On November 15, the Kansas City Council hosted a meeting featuring Candice Kersh, a partner from law firm Frankfurt Kurnit Klein & Selz, discussing master service agreements and how to ensure agency compensation captures all areas of servicing clients. More than 30 people from Kansas City area agencies attended. Kersh discussed a number of issues related to client master service agreements, including indemnification, audit, data security and ownership of agency ideas and tools—services areas that are commonly under represented in master service agreements. She also touched on challenges related to social media, content, native advertising and talent union matters.
Current agreements must take into full consideration the risks and liabilities posed to agencies and to their clients. They must go beyond simple labor and deliverables. Everything from measurement to ROI and new user experiences, such as VR or AI, must also be considered. Agencies can no longer just skim over contracts without paying closer attention to the full range of services they cover.
Advertising continues to go through dramatic changes, which started more than a decade ago, driven by digital technologies, new media, data and new creative opportunities. These new realities have caused seismic changes in client requirements and thereby have reshaped the ways agencies—whether they are more traditional agencies, media agencies, PR agencies or some combination—must do business.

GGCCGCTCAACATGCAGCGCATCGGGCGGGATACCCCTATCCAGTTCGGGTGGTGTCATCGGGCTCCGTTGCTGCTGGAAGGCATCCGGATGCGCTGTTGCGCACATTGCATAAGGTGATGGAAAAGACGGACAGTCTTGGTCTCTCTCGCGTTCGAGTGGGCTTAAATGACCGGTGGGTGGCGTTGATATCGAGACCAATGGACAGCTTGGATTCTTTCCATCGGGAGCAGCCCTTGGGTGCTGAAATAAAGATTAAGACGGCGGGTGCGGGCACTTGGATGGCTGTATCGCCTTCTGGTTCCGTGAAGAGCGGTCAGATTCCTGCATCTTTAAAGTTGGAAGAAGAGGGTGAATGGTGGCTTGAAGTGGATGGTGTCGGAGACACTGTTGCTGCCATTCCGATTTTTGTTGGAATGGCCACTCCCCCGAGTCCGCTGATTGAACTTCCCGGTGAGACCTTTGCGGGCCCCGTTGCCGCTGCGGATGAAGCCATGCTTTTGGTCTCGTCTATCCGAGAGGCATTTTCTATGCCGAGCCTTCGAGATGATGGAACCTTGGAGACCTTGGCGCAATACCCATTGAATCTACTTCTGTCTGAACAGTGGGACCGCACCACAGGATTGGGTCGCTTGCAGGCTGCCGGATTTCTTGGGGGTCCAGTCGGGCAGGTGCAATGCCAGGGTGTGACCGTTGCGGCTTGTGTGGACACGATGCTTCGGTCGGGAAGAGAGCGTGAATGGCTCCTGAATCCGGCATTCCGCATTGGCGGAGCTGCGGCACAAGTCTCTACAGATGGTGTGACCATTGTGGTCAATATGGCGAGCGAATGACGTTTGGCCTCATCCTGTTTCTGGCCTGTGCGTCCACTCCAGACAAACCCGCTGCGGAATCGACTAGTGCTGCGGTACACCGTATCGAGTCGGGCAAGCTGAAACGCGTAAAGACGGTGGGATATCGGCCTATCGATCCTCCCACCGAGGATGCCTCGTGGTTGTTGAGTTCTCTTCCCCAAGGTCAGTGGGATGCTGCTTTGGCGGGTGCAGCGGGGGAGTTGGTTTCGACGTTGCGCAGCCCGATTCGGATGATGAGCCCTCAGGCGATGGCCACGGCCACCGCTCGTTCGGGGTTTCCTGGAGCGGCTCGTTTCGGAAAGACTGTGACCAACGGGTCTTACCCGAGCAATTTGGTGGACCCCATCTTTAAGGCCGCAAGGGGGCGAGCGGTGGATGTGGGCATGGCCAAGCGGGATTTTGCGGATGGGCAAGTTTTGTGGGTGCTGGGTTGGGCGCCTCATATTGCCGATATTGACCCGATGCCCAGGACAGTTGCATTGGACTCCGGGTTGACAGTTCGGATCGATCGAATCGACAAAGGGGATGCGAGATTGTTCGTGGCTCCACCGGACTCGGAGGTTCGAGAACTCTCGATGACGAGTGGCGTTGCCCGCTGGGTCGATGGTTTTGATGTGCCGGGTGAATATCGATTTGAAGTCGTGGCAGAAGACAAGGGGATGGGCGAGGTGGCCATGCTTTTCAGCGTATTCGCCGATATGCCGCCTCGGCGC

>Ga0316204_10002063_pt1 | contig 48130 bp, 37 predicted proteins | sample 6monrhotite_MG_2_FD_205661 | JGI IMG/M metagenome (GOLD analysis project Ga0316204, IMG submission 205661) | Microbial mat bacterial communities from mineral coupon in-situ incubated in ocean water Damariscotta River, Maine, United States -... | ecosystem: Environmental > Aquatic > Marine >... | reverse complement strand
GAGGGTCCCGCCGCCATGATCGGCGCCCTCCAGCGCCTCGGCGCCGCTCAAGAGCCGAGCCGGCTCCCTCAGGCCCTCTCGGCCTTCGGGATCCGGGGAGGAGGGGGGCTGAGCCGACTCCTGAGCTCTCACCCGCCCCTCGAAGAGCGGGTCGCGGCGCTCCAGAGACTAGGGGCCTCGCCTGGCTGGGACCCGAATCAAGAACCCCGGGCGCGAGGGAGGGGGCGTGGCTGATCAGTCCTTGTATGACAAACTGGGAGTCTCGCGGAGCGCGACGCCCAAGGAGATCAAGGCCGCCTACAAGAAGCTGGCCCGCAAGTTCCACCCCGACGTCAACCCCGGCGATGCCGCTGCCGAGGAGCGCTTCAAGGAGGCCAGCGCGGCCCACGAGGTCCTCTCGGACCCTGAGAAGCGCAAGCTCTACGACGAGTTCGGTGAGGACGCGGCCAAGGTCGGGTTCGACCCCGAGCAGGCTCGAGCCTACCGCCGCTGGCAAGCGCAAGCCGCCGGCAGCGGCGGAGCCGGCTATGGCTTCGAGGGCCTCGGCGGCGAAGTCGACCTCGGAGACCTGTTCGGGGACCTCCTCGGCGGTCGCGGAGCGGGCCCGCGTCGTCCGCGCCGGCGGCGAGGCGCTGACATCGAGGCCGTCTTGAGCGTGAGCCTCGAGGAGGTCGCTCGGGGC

The potential range and complexity of any particular arrangement, and the arrangement’s need for special considerations, is infinite. So, the need for writing a contract to reflect and record the responsibilities and expectations of the parties has become even more necessary. Today it is absolutely critical that there be written terms of what the agency and the client agree to, when they enter into a business arrangement. It need not be full of whereases and heretofores and parties of the first parts to set forth in clear language how the agency and client agree to conduct business. But there is no reason that the essence of that relationship, like any business relationship, can’t be reduced to writing.
Any business relationship will benefit from the clarity and certainty that comes from a “meeting of the minds” in a written document. The process of discussing with a client or potential client the scope and terms of the relationship may be upsetting, and sometimes downright painful. But, it is the best method available for avoiding misunderstandings that might later lead to trouble, or even an ending to the relationship.